We’ve all seen this tired old movie before, folks. It’s kind of like watching a “new” hyped up, fresh faced, slick, computer enhanced show on TV that tries to hide the fact it is using the same old moth-eaten, battered up script used innumerable times before. Creationists use the Cambrian explosion and lack of intermediate fossils to blast away at evolutionary theory. Evolutionists provide assistance to them by insisting that evolution only occurs in incremental steps, one little mutation or gene duplication at a time. They claim that given enough time, genetic drift, and natural selection, all things are possible. However, the time frames for the appearance of new complex species and the glaring lack of intermediate fossils leading up to them strongly suggest otherwise (score one for the creationists).
So who’s “right” here?
Well, the creationists are not going to change their position any time soon, that’s for sure. So maybe the evolutionists need to take a long hard look at what they are trying to sell here and defer to the idea that the creationists may actually have a point. How in the world did complex life evolve as rapidly as it did? How can single cells or even colonies of cells, exploit simple incremental mutations to form complex tissues, organs, systems, and animals that display a vast array of complex behaviors? The short answer is that this is highly improbable, if not altogether impossible.
So does this spell the end of evolutionary theory? It could, if evolutionists refuse to evolve themselves. Evolution is not simply about serial incremental changes over vast expanses of geologic time. Dramatic evolutionary change can occur whenever two cells from different species fuse together and generate a genetically stable, viable organism capable of producing fertile offspring. This happens in plants and it can lead to a new species incapable of breeding with either of the original species that generated it. This is an example of speciation via punctuated equilibrium.
Main keywords in this blog are mutualism, symbiosis, endosymbiosis, and hierarchical endosymbiosis. Hierarchical endosymbiosis states that evolution can also be a geometric event occurring within a very brief period of time, an instant of time in geologic terms.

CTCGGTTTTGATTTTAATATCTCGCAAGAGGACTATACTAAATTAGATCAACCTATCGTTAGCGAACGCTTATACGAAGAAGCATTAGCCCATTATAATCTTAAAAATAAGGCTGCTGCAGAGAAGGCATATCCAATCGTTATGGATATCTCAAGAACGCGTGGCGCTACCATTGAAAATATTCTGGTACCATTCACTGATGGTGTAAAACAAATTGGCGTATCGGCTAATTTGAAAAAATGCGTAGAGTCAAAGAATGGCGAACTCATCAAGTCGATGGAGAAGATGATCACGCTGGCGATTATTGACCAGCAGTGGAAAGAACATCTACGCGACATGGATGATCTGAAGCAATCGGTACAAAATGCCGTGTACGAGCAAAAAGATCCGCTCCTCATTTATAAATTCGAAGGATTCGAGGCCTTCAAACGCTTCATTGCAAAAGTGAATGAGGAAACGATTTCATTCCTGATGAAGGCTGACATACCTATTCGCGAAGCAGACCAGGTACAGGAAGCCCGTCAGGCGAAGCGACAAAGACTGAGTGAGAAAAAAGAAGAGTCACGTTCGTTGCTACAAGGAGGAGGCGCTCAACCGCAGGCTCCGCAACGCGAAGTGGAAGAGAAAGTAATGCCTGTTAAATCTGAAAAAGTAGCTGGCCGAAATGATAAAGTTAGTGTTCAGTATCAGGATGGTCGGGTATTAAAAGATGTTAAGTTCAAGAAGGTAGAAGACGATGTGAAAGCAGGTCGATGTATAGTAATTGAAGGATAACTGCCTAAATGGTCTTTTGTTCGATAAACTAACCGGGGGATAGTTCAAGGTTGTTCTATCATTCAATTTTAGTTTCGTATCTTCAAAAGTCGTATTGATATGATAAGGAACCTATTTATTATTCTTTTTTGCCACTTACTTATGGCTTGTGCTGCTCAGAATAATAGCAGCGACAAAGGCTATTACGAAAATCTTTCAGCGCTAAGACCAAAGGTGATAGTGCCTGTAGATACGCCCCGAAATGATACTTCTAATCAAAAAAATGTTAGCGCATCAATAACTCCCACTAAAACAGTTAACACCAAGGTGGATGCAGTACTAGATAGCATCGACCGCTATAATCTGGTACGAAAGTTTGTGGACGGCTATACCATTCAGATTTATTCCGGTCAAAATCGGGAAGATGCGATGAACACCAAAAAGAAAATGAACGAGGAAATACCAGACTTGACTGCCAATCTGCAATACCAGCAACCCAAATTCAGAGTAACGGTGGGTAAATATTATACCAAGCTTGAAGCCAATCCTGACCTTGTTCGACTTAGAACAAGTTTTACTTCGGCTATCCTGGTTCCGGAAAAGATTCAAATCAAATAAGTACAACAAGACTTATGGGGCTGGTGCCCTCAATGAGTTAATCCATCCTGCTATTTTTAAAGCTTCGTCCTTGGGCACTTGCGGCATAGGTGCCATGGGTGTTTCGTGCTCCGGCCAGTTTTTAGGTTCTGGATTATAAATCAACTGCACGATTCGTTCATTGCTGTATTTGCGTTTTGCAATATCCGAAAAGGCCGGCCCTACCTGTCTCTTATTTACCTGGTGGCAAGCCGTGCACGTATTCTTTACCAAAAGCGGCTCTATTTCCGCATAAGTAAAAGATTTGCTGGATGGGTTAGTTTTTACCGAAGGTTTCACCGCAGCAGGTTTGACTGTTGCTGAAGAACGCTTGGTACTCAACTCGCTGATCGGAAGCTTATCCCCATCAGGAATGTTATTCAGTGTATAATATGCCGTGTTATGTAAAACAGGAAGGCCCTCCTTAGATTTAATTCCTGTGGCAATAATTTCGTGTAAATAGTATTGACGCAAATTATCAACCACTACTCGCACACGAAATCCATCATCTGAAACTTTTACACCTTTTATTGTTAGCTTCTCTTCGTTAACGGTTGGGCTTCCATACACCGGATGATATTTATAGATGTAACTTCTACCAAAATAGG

The driving force behind the Cambrian explosion was not simple genetic mutations over large periods of time. Such changes had already been going on for eons with no real substantive results that show up in the fossil record. The real driving force was cooperation (mutualism) between non-related cells. Such cooperation could result in horizontal gene transfer on a massive scale, allowing formerly non-related cells with complementary attributes to essentially co-exist within a single cell (zygote). These different attributes would be turned on in multicellular organisms as the need arises, i.e. during cellular differentiation.
For example, assume the existence of two non-related cells: one cell is highly motile but is incapable of predation (molecular feeder) the other larger cell is capable of phagocytosis but is slow moving. The highly motile cells may attach to the surface of the larger cell, providing it with greater motility while absorbing nutrients from the larger cell through cell membrane adhesion sites. Over time, some of these ectosymbionts may become phagocytosed without being destroyed. This occurs frequently with pathogenic microorganisms that invade cells. Such cells may have initiated the formation of a permanent internal structure, the cytopharnyx as seen in protozoa like ciliates. The longer these endosymbionts remain within the larger cell unharmed, the greater the likelihood of a horizontal gene transfer. Over time, redundant genes (housekeeping genes) not unique to either of the original genomes are deleted out or inactivated by mutations. In anthropomorphic terms, think of business mergers and downsizing.
The glaring fact that mitochondria and chloroplasts have not been absorbed by the nucleus belies the nature of their endosymbiotic relationships: They cannot perform their primary tasks of respiration and photosynthesis without the presence of extranuclear membranes. Nonetheless, some horizontal gene transfer has occurred, indicating some nuclear regulation over their interactions within the cell.
To get an idea of what I am talking about, please scroll way down to the bottom of this post and begin there.